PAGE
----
Mario’s U.S. march — again

Town, Kingston Pike in path of LA man’s ‘America Walk’ for St. Jude Children’s R-Hospital

Mario Landeros walked through Farragut last week as part of his cross-country trek, raising funds for St. Jude Children’s Research Hospital. He was hard to miss, wearing a safety vest and pushing his cart that prominently displayed his mission.
Mario Landeros has put his life on hold while he does what he can to help ailing children at St. Jude Children’s Research Hospital.

Even though Landeros doesn’t have any youngsters of his own, he said he feels especially burdened for sick children and currently is in the midst of his second fundraising walk across the country for the world-renowned Memphis hospital.

The Los Angeles, California native started this journey in Boston in April, and is expected to remain in Tennessee into September. He walked through Farragut last week, and hopes to wind up at St. Jude’s before his 46th birthday, Sept. 5.

“I do it for the kids — they are my motivation,” he said as he took a short break Tuesday, Aug. 20, along Kingston Pike near First Baptist Concord. “What these kids have to go through makes the challenges and difficulties I face on the road seem insignificant.”

Landeros said he tries to put in at least 30 miles every day before stopping for the night, typically at a public campsite. He is hard to miss, sporting a full-coverage sun hat and sunglasses while wearing an orange safety vest and pushing a small cart, proclaiming his mission in oversize lettering. The cart holds very little beyond a tent, sleeping bag, food, clothing and incidentals Landeros is protecting from any chance rain.

Walking from place to place is natural for Landeros, who said he has never owned a car — and doesn’t even have a driver’s license. In Los Angeles he walks, rides a skateboard or takes public transportation.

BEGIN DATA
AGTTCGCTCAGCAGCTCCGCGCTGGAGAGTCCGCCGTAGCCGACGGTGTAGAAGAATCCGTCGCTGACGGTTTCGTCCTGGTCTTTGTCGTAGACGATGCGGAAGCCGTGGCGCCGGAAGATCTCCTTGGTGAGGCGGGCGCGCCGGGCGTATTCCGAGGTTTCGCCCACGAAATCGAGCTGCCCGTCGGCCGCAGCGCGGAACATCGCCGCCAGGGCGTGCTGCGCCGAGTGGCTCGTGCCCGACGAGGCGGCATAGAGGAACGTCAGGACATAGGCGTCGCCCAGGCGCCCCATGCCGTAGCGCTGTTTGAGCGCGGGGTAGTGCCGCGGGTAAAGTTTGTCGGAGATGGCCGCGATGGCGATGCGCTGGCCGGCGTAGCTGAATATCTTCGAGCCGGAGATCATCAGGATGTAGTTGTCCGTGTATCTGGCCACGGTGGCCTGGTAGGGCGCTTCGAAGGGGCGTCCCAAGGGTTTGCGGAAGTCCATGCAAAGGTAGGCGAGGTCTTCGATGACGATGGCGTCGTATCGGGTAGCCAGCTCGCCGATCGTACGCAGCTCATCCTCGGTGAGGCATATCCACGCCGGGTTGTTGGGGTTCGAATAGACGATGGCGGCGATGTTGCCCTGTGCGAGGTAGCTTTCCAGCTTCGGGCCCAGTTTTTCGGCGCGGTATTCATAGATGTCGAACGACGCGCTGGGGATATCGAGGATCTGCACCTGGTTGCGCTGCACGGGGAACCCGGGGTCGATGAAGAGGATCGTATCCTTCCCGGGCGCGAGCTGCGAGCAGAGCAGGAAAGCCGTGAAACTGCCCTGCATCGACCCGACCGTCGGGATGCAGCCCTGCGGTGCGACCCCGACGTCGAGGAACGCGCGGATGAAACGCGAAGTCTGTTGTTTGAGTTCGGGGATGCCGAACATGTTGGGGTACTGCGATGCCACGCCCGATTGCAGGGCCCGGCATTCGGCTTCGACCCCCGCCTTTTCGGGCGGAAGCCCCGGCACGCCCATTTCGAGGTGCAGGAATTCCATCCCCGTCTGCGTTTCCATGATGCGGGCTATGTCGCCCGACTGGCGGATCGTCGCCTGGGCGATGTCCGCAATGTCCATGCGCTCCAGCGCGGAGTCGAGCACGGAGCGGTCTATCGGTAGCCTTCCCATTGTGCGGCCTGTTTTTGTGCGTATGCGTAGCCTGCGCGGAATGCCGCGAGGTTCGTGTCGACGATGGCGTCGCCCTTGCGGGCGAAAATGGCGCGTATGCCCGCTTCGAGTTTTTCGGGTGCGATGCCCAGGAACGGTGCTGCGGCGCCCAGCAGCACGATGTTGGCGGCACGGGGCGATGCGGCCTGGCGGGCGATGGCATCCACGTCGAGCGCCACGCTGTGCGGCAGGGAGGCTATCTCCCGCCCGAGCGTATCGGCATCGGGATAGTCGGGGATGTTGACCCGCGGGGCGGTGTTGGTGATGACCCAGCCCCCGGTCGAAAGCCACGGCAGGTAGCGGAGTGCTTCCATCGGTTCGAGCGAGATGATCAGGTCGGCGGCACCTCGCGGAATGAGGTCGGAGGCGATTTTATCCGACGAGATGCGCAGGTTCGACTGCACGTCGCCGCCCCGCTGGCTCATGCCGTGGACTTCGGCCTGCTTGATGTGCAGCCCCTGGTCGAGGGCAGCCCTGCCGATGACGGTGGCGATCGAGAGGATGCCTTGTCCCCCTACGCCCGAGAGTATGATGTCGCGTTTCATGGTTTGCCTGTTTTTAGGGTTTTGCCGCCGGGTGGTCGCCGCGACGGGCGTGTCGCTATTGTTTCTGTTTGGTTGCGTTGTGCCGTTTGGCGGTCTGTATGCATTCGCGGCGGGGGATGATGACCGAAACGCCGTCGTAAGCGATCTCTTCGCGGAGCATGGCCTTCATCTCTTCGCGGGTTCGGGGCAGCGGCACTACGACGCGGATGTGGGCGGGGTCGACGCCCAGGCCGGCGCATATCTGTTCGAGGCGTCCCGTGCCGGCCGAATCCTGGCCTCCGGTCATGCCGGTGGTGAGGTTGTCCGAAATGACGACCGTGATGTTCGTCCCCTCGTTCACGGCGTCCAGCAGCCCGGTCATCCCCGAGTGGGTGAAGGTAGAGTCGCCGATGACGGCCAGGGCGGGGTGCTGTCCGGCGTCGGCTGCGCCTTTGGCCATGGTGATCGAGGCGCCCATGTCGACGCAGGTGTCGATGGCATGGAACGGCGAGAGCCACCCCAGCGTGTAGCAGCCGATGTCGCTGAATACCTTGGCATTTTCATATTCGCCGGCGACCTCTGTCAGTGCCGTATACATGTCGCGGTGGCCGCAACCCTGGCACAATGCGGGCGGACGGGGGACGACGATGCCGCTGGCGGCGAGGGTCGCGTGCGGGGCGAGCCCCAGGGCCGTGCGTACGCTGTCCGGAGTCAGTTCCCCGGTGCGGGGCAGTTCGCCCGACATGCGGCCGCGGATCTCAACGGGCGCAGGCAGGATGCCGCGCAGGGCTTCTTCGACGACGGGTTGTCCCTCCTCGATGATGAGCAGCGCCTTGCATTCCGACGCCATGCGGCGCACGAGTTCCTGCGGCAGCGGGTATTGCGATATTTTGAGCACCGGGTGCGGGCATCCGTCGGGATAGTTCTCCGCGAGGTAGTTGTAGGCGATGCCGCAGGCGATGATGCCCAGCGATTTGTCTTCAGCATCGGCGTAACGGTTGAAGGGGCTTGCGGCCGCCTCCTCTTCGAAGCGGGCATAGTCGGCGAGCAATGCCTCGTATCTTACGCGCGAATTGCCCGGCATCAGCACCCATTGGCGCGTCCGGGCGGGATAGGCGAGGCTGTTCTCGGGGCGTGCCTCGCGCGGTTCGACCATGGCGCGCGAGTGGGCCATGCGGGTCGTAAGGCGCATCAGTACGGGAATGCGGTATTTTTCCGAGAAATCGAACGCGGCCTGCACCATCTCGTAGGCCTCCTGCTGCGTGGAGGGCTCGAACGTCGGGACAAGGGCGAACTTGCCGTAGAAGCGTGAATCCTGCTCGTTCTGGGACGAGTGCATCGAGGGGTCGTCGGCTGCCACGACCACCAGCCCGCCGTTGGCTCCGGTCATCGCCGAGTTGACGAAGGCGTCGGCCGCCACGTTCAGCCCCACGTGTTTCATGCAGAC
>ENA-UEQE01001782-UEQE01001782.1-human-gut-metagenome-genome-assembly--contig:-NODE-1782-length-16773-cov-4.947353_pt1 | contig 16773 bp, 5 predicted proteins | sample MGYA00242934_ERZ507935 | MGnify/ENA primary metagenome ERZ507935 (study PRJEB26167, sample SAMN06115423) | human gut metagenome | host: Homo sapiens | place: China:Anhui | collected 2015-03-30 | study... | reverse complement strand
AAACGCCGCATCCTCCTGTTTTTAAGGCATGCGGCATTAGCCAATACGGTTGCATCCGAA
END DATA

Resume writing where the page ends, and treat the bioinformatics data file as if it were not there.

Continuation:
Landeros was really touched by the generosity and friendliness of Tennesseans he encountered.

“People here are amazing,” he said. “Just today, four people offered to help me, either by offering me a ride or buying me lunch.

“I have had a lot of offers along the way for places to stay or for people to pray with me,” he added.

“People have been very kind.”

He said he began working with youngsters in the mid 2000s, volunteering with organizations such the Starlight Children’s Foundation and, later, the Boys and Girls Clubs, and the experiences led him to contemplate those children who find themselves facing cancer.

“I was really struck, I guess, in the same way (St. Jude’s founder, actor/entertainer, the late) Danny Thomas said, that I don’t think a child’s life should end prematurely from cancer before they have the chance to actually experience life.

“I started fundraising and started thinking about what I could do to raise more money than before,” he added. “The idea, to walk across the country, first came to me in December 2011. I talked and talked about it before deciding to actually do it, and on May 7, 2012, I took off.”

Landeros’ professional background involved working with studio musicians. The first time he walked the country for St. Jude, he funded the venture by selling off most of his equipment.

That trip, which began in Los Angeles, concluded Oct. 30, 2013, in Portland, Maine, and raised $13,000 for the cause.

In the years that followed, Landeros decided he would make another cross country fundraising trip, this time starting on the East Coast, with plans to eventually conclude the trip back in Los Angeles.

He regularly updates his progress on Facebook @Operation Cheer, on Instagram at operationcheer_thenextstep and on Twitter at operation_cheer.

To donate to the cause, visit, or to help fund Landeros’ journey, donations may be made via Paypal to or through Venmo @mariolanderos.